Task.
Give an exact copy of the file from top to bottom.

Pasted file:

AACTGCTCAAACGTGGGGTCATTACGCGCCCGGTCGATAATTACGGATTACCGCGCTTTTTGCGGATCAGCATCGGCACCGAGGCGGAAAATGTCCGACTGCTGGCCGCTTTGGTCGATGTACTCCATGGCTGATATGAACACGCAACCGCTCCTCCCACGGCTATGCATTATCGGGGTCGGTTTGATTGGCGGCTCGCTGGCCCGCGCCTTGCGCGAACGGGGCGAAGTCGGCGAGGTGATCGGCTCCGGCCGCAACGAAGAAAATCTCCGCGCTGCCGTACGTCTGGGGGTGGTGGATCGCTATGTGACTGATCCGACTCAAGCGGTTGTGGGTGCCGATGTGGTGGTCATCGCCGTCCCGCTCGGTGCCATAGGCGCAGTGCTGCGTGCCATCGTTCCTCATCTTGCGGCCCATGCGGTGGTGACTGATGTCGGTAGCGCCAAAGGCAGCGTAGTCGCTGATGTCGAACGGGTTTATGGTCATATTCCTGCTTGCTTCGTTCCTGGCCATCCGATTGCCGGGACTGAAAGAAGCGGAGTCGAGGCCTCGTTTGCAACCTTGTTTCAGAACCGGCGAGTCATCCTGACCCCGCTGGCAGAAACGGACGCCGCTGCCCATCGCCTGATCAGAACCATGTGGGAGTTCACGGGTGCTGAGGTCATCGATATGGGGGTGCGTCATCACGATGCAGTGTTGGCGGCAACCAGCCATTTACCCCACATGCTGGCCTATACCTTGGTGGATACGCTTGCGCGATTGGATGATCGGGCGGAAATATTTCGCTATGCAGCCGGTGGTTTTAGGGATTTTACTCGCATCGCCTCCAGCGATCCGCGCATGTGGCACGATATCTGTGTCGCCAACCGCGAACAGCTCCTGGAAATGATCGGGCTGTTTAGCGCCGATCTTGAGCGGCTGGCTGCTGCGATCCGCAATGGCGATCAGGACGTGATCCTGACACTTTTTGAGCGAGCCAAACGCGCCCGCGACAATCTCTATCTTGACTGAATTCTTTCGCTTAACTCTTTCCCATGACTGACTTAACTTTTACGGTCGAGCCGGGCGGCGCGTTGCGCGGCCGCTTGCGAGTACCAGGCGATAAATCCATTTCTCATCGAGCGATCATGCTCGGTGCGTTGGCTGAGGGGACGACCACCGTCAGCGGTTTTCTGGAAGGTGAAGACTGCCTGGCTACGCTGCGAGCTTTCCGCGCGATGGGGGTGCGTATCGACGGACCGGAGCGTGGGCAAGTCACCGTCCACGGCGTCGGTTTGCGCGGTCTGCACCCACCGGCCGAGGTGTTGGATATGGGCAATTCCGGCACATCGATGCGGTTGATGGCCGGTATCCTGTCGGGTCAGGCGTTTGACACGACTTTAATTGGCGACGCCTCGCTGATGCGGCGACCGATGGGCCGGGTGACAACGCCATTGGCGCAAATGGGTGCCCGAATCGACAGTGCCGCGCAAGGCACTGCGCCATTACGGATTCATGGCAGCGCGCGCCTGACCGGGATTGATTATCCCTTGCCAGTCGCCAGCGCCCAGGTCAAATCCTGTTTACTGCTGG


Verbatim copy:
AACTGCTCAAACGTGGGGTCATTACGCGCCCGGTCGATAATTACGGATTACCGCGCTTTTTGCGGATCAGCATCGGCACCGAGGCGGAAAATGTCCGACTGCTGGCCGCTTTGGTCGATGTACTCCATGGCTGATATGAACACGCAACCGCTCCTCCCACGGCTATGCATTATCGGGGTCGGTTTGATTGGCGGCTCGCTGGCCCGCGCCTTGCGCGAACGGGGCGAAGTCGGCGAGGTGATCGGCTCCGGCCGCAACGAAGAAAATCTCCGCGCTGCCGTACGTCTGGGGGTGGTGGATCGCTATGTGACTGATCCGACTCAAGCGGTTGTGGGTGCCGATGTGGTGGTCATCGCCGTCCCGCTCGGTGCCATAGGCGCAGTGCTGCGTGCCATCGTTCCTCATCTTGCGGCCCATGCGGTGGTGACTGATGTCGGTAGCGCCAAAGGCAGCGTAGTCGCTGATGTCGAACGGGTTTATGGTCATATTCCTGCTTGCTTCGTTCCTGGCCATCCGATTGCCGGGACTGAAAGAAGCGGAGTCGAGGCCTCGTTTGCAACCTTGTTTCAGAACCGGCGAGTCATCCTGACCCCGCTGGCAGAAACGGACGCCGCTGCCCATCGCCTGATCAGAACCATGTGGGAGTTCACGGGTGCTGAGGTCATCGATATGGGGGTGCGTCATCACGATGCAGTGTTGGCGGCAACCAGCCATTTACCCCACATGCTGGCCTATACCTTGGTGGATACGCTTGCGCGATTGGATGATCGGGCGGAAATATTTCGCTATGCAGCCGGTGGTTTTAGGGATTTTACTCGCATCGCCTCCAGCGATCCGCGCATGTGGCACGATATCTGTGTCGCCAACCGCGAACAGCTCCTGGAAATGATCGGGCTGTTTAGCGCCGATCTTGAGCGGCTGGCTGCTGCGATCCGCAATGGCGATCAGGACGTGATCCTGACACTTTTTGAGCGAGCCAAACGCGCCCGCGACAATCTCTATCTTGACTGAATTCTTTCGCTTAACTCTTTCCCATGACTGACTTAACTTTTACGGTCGAGCCGGGCGGCGCGTTGCGCGGCCGCTTGCGAGTACCAGGCGATAAATCCATTTCTCATCGAGCGATCATGCTCGGTGCGTTGGCTGAGGGGACGACCACCGTCAGCGGTTTTCTGGAAGGTGAAGACTGCCTGGCTACGCTGCGAGCTTTCCGCGCGATGGGGGTGCGTATCGACGGACCGGAGCGTGGGCAAGTCACCGTCCACGGCGTCGGTTTGCGCGGTCTGCACCCACCGGCCGAGGTGTTGGATATGGGCAATTCCGGCACATCGATGCGGTTGATGGCCGGTATCCTGTCGGGTCAGGCGTTTGACACGACTTTAATTGGCGACGCCTCGCTGATGCGGCGACCGATGGGCCGGGTGACAACGCCATTGGCGCAAATGGGTGCCCGAATCGACAGTGCCGCGCAAGGCACTGCGCCATTACGGATTCATGGCAGCGCGCGCCTGACCGGGATTGATTATCCCTTGCCAGTCGCCAGCGCCCAGGTCAAATCCTGTTTACTGCTGG